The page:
They're going to drift away. They're not going to resist the devil. They're not going to draw near to God. They're not going to cleanse their hands. They're not going to purify their hearts. They're not going to mourn over sin and weep.

They're not going to humble themselves in the presence of the Lord. That's just a few of his imperatives. He knows that there will be some, if not all, at some point in time who will experience a day, a moment, an hour, a month, maybe a year where they will not surrender to the Lord. So he ends this letter by delivering this warning. He'll describe the runaway, and then he will describe the rescuer. Now there are two primary characters in this scene that we'll study.

The prodigal and the pursuer, and then we'll notice the prize. Let's take a closer look at the prodigal, verse 19 again, a little slower. My brethren, if any among you strays from the truth, literally, my brethren, if anyone among you, anyone among you strays from the truth.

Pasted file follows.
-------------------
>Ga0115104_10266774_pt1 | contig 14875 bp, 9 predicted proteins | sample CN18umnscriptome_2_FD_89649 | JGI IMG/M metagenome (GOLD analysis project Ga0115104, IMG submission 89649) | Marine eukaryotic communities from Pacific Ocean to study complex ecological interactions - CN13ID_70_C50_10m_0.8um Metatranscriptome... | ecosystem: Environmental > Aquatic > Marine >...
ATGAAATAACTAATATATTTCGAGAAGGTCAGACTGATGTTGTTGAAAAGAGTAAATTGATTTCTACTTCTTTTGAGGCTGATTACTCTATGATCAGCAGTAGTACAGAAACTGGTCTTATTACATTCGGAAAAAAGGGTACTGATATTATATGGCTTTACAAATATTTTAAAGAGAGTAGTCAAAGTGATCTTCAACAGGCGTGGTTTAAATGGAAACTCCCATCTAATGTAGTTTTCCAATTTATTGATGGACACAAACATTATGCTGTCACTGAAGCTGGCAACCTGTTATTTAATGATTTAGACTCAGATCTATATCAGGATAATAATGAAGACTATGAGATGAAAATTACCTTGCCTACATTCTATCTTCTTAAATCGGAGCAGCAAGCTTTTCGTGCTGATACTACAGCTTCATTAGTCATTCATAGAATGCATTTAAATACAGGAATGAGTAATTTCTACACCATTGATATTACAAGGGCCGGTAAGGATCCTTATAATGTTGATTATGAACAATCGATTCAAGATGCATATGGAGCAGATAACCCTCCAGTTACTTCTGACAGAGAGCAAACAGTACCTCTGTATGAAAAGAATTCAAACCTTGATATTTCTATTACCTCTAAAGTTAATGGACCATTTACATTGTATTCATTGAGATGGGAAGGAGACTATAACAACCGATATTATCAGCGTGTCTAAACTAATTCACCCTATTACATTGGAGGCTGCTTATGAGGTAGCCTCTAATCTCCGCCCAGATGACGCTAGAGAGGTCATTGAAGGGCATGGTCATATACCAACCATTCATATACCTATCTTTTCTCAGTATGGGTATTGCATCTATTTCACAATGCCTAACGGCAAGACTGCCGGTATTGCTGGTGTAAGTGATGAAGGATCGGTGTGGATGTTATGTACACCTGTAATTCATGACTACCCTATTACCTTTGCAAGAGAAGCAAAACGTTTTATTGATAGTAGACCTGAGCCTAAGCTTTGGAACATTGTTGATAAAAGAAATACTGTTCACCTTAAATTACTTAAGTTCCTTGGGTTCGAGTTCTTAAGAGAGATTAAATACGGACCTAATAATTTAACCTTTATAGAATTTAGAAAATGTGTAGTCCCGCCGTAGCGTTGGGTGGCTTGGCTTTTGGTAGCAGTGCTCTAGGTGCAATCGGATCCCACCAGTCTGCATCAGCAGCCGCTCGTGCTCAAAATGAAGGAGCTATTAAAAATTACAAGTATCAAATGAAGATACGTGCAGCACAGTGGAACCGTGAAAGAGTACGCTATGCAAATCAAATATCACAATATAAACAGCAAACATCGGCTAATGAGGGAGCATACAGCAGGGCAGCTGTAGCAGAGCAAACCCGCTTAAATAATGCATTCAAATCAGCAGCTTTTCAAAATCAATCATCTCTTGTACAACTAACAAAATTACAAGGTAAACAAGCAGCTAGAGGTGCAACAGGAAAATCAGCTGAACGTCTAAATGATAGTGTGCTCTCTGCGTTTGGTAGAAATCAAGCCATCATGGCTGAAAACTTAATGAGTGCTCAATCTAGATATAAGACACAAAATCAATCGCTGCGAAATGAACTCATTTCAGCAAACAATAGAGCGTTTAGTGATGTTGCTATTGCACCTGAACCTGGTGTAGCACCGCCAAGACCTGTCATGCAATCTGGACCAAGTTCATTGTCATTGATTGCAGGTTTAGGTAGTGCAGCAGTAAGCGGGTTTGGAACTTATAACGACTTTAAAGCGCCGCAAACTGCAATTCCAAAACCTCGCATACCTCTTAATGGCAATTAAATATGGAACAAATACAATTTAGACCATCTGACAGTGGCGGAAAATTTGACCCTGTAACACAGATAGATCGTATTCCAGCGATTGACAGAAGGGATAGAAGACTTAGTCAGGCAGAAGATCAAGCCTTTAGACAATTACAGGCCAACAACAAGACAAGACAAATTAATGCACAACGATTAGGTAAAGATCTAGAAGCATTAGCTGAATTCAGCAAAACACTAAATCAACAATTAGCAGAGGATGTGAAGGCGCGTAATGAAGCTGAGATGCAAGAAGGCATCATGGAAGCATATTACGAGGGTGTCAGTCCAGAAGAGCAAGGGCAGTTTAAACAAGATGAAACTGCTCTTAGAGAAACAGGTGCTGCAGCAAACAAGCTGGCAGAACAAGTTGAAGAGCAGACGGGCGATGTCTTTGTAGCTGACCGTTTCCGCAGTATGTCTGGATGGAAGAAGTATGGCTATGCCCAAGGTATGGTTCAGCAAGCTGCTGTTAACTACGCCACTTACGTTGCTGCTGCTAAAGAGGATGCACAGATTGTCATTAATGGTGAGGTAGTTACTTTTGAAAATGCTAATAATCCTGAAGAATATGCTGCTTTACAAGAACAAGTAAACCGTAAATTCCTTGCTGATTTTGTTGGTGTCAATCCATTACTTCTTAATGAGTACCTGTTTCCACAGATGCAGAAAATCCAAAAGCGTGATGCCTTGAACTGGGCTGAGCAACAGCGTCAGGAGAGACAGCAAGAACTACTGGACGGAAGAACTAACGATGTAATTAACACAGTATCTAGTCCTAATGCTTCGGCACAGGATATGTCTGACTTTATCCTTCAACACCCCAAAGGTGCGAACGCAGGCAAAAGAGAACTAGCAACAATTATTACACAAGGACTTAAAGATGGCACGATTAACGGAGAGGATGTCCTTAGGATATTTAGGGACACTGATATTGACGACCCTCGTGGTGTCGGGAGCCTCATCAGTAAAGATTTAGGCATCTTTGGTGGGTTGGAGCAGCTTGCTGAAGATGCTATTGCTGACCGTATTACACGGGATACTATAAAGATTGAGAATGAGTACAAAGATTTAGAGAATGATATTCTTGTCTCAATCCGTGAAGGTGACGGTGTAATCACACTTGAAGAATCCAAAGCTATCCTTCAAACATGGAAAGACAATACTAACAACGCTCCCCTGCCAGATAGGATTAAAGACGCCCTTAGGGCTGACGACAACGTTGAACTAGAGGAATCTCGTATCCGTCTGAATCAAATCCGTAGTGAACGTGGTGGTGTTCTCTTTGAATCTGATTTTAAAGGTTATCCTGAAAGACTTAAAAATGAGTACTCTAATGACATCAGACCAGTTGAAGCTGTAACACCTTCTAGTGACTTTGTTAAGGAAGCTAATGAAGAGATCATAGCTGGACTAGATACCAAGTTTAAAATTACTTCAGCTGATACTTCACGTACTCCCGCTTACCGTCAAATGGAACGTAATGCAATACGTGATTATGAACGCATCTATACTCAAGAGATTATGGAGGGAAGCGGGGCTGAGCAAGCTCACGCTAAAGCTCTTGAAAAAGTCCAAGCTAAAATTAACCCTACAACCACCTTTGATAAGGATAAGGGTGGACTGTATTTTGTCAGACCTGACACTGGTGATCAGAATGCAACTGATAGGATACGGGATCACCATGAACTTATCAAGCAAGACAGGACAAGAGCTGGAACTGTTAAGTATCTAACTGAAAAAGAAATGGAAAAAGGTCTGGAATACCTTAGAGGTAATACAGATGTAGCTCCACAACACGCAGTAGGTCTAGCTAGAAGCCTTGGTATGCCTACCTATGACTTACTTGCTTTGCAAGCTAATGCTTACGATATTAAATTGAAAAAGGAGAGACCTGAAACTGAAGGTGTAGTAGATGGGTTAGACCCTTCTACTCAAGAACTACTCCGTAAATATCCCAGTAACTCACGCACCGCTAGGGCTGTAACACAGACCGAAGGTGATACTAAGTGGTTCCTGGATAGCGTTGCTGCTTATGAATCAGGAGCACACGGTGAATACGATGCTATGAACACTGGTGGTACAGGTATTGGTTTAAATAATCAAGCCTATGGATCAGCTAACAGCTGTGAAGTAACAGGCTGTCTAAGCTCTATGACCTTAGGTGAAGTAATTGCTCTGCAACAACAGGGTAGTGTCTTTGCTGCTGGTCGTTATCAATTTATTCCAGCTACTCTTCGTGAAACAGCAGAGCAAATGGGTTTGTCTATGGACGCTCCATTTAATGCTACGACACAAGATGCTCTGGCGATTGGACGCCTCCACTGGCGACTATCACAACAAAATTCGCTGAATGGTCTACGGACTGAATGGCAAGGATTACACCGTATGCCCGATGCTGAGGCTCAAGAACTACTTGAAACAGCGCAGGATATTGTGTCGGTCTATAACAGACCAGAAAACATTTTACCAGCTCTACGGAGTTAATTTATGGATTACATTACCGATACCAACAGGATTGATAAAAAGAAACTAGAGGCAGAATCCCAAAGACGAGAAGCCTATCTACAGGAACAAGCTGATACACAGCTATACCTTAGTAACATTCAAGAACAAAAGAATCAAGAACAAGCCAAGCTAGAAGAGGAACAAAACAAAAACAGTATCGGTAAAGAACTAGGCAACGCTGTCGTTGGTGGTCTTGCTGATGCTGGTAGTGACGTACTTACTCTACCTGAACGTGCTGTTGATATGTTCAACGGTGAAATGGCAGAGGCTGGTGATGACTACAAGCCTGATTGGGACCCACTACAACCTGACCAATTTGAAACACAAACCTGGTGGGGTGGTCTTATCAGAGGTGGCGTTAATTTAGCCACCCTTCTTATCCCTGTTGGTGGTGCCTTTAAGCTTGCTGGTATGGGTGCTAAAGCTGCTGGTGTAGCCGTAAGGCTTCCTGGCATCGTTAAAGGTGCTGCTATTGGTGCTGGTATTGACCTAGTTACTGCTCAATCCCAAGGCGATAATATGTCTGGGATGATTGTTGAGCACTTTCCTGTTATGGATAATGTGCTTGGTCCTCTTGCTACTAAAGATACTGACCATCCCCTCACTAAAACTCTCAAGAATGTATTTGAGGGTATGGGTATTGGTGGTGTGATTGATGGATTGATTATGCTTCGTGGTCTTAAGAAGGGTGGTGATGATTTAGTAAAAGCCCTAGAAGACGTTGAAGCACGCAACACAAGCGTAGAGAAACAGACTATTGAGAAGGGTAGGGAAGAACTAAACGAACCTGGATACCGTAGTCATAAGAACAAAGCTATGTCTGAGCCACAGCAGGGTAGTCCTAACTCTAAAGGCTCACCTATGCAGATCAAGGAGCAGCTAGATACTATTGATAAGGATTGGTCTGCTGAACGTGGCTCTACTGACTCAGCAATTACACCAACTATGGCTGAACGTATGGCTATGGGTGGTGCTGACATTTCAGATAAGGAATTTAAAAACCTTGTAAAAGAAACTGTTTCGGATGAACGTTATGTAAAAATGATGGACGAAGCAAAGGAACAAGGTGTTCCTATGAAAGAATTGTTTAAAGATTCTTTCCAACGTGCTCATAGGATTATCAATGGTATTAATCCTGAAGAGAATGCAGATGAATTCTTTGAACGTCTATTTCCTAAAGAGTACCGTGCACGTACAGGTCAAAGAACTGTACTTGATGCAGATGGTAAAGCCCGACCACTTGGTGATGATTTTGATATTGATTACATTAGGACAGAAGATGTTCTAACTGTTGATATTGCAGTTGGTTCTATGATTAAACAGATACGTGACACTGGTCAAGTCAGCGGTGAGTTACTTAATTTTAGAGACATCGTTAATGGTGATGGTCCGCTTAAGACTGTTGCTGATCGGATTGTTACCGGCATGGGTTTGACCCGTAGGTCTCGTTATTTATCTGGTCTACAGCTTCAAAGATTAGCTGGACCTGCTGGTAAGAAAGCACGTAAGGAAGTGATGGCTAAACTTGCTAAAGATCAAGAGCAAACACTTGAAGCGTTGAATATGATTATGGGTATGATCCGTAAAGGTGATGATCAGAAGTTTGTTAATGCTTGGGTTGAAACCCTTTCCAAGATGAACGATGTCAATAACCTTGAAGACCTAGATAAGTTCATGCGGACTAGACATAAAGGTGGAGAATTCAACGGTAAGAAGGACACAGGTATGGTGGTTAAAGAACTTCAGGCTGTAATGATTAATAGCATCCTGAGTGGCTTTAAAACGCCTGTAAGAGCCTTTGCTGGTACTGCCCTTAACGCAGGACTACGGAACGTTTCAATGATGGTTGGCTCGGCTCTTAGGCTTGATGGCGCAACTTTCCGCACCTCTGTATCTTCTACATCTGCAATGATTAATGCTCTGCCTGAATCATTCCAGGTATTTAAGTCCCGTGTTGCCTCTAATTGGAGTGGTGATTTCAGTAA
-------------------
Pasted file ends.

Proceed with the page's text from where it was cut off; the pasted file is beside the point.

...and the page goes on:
He's talking about a believer from among the brethren straying, drifting away from the truth. Listen, an unbeliever does not stray from the truth. They've never believed it. They've never stood on it.

They've never welcomed it. In fact, you go through the New Testament, and I did a little survey, an unbeliever is blinded by unbelief to the truth, 2 Corinthians 4.4. He is offended by the truth, 1 Peter 2.8. He suppresses the truth, Romans 1.18. He's never come to the truth because he'd rather believe a lie about God than the truth about God, Romans 1.25. And so he refuses to receive to himself the truth and make it his own, 2 Thessalonians 2, verse 10. It may sound odd to hear it this way, but it's true that a believer is the only person who can actually wander away from the truth.